Have You No Shame?

I'm not easily embarrassed. This is largely due to how little I regard what other people think of me. Or simply, how little I regard what other people think (just being authentic over here). But being married will teach anyone that there are some people whose thoughts we ought to care about. And not just because it's considerate. Because, otherwise, people will try to make us care.

Maybe I just have no shame, but that hasn't stopped folks from trying to give it to me. How many times have you heard the phrases, "You ought to be ashamed of yourself!" or "Have you no shame?" They're usually said out of utter exasperation that you or I would not only commit whatever it was, but would do so without caring about whatever it is they care about. Which raises an interesting dilemma in the human experience: you can't make someone feel something they don't.

I'm a glutton.
I can't care about everything and I can't know everything (which, for me, is admitting a lot), but that doesn't stop me or you or anyone else from wanting everyone else to care about what we do. We're myopic little creatures not unlike goldfish with three-second attention spans only long enough for our own, personal experience and maybe a handful of others. So it's hard not to take it personally when someone doesn't dress to our modesty standards--how dare they disrespect my struggle. How dare that person recommend a TV show laced with domestic violence. Don't they know my family history? Don't they share the convictions my universal story has led me to? They ought to be ashamed.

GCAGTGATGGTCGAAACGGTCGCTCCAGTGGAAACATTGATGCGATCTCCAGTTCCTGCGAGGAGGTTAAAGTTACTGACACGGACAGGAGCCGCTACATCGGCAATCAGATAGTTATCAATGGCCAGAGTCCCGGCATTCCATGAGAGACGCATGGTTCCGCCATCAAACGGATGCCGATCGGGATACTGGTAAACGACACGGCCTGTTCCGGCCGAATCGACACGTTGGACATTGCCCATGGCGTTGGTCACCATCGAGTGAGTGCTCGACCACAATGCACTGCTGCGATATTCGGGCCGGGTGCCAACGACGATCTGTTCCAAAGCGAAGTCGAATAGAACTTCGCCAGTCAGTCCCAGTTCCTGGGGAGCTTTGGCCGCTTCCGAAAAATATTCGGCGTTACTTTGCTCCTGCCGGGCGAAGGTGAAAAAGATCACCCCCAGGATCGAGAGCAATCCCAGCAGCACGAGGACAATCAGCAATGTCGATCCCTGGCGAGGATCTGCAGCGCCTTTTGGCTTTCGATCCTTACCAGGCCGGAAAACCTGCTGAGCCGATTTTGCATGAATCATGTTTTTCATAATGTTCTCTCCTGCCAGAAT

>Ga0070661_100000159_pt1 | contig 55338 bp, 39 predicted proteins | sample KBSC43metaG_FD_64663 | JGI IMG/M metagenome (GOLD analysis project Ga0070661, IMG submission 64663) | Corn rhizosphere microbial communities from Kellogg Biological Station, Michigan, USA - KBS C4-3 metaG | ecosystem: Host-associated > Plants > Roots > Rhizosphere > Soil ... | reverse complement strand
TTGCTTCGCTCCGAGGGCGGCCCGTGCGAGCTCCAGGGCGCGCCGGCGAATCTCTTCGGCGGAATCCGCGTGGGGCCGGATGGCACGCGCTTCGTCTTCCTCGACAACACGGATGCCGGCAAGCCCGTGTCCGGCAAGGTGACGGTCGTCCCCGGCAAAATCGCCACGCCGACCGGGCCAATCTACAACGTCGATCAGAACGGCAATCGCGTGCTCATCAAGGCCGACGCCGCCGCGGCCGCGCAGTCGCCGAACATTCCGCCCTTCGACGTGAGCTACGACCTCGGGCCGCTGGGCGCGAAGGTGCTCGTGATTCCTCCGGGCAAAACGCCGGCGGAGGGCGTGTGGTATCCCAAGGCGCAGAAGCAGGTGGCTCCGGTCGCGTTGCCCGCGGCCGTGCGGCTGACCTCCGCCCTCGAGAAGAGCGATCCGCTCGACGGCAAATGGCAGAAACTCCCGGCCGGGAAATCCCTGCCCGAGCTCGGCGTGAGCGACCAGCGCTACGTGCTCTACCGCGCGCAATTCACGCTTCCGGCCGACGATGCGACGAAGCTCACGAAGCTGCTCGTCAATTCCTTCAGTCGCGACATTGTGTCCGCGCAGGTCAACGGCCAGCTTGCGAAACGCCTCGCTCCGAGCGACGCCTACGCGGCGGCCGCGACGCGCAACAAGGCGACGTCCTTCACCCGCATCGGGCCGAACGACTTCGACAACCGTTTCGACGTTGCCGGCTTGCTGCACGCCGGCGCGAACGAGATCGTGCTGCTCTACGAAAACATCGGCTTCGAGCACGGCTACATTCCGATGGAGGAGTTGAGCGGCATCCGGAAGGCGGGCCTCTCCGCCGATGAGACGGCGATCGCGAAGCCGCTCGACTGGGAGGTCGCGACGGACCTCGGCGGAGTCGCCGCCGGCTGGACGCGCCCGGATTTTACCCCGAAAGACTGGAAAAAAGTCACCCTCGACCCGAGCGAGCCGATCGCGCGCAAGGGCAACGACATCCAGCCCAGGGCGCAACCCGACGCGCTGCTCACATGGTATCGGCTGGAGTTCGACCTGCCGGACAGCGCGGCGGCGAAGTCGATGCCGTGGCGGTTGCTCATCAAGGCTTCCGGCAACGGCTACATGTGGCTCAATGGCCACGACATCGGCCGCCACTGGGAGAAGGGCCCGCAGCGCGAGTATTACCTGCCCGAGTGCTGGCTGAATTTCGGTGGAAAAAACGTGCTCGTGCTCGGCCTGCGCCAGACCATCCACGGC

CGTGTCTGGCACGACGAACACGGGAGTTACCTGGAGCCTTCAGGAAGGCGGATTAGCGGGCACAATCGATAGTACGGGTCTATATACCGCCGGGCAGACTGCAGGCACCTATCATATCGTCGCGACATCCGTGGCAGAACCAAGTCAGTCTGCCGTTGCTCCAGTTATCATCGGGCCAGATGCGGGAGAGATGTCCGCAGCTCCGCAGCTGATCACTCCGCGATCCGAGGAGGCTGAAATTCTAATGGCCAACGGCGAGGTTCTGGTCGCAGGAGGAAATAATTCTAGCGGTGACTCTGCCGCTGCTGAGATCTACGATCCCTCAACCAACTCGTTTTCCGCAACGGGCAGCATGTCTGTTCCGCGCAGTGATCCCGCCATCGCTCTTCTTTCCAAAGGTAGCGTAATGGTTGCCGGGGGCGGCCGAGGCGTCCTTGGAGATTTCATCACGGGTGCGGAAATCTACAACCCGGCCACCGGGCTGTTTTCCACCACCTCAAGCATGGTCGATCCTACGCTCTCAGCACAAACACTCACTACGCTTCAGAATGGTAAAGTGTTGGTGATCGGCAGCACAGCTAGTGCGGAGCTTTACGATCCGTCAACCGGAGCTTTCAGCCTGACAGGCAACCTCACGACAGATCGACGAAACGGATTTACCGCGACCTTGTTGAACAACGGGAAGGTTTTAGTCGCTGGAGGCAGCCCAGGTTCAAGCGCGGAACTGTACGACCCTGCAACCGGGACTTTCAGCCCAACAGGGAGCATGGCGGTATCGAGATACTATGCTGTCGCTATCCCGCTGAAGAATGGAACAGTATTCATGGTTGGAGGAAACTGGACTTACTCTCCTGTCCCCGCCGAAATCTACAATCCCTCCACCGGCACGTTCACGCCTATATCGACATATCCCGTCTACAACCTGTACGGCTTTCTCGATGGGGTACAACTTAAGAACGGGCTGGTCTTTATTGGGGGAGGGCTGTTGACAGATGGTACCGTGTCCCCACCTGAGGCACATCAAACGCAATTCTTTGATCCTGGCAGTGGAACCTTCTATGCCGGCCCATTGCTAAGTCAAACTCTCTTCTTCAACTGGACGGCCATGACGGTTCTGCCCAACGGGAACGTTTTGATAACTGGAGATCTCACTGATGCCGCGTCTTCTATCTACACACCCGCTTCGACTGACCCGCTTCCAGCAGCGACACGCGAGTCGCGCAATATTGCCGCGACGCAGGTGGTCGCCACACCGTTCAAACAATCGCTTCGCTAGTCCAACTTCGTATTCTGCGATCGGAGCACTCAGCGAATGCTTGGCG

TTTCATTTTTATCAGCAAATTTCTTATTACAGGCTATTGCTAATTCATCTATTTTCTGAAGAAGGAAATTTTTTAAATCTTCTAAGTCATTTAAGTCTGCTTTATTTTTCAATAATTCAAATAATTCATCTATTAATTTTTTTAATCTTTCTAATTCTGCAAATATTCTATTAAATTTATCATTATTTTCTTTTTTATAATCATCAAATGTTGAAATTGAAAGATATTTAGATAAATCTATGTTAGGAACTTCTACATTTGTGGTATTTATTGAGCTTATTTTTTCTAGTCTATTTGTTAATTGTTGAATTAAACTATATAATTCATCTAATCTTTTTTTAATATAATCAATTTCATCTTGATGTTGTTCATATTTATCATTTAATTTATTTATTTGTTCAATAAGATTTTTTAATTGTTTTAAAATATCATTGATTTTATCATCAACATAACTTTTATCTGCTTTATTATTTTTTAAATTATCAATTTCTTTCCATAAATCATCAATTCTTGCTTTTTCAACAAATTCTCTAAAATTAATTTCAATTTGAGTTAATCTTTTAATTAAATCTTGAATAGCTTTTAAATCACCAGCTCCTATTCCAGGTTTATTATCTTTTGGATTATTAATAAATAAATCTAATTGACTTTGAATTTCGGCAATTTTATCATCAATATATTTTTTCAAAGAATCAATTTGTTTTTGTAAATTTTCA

No, they really ought not. Or so says culture. In fact, let's take it a step further: you have nothing to be ashamed about. At all. You're perfect the way you are, and no person or standard or ancient book can tell you otherwise. Be yourself. Be proud of who you are, and stand obstinately for your right to be that crude visage of humanity you want to be.

I don't need to tell you how much crap that's full of. You know. "I have nothing to be ashamed about"? Uh...yeah, you do. You're ashamed that you eat more than you should. You're ashamed that you talk behind your co-workers' backs. You're ashamed that you cheated on your spouse, lied on your taxes, kicked your dog, screamed at your kids, laid into a cashier because you had a bad day. And you should. Feeling shame isn't bad; trying to make someone else feel ashamed is.

Shame is like guilt. You feel it when you do something wrong. That's good. Because you suck as a person just as much as I do. And without it, you'd care a lot less about how your awfulness affects others. So if you want to actually be a good person, learn to be ashamed of yourself. Learn to feel bad when you hurt people and do better next time.

Just don't try to shame someone else. No one can feel shame if they think they've done nothing wrong.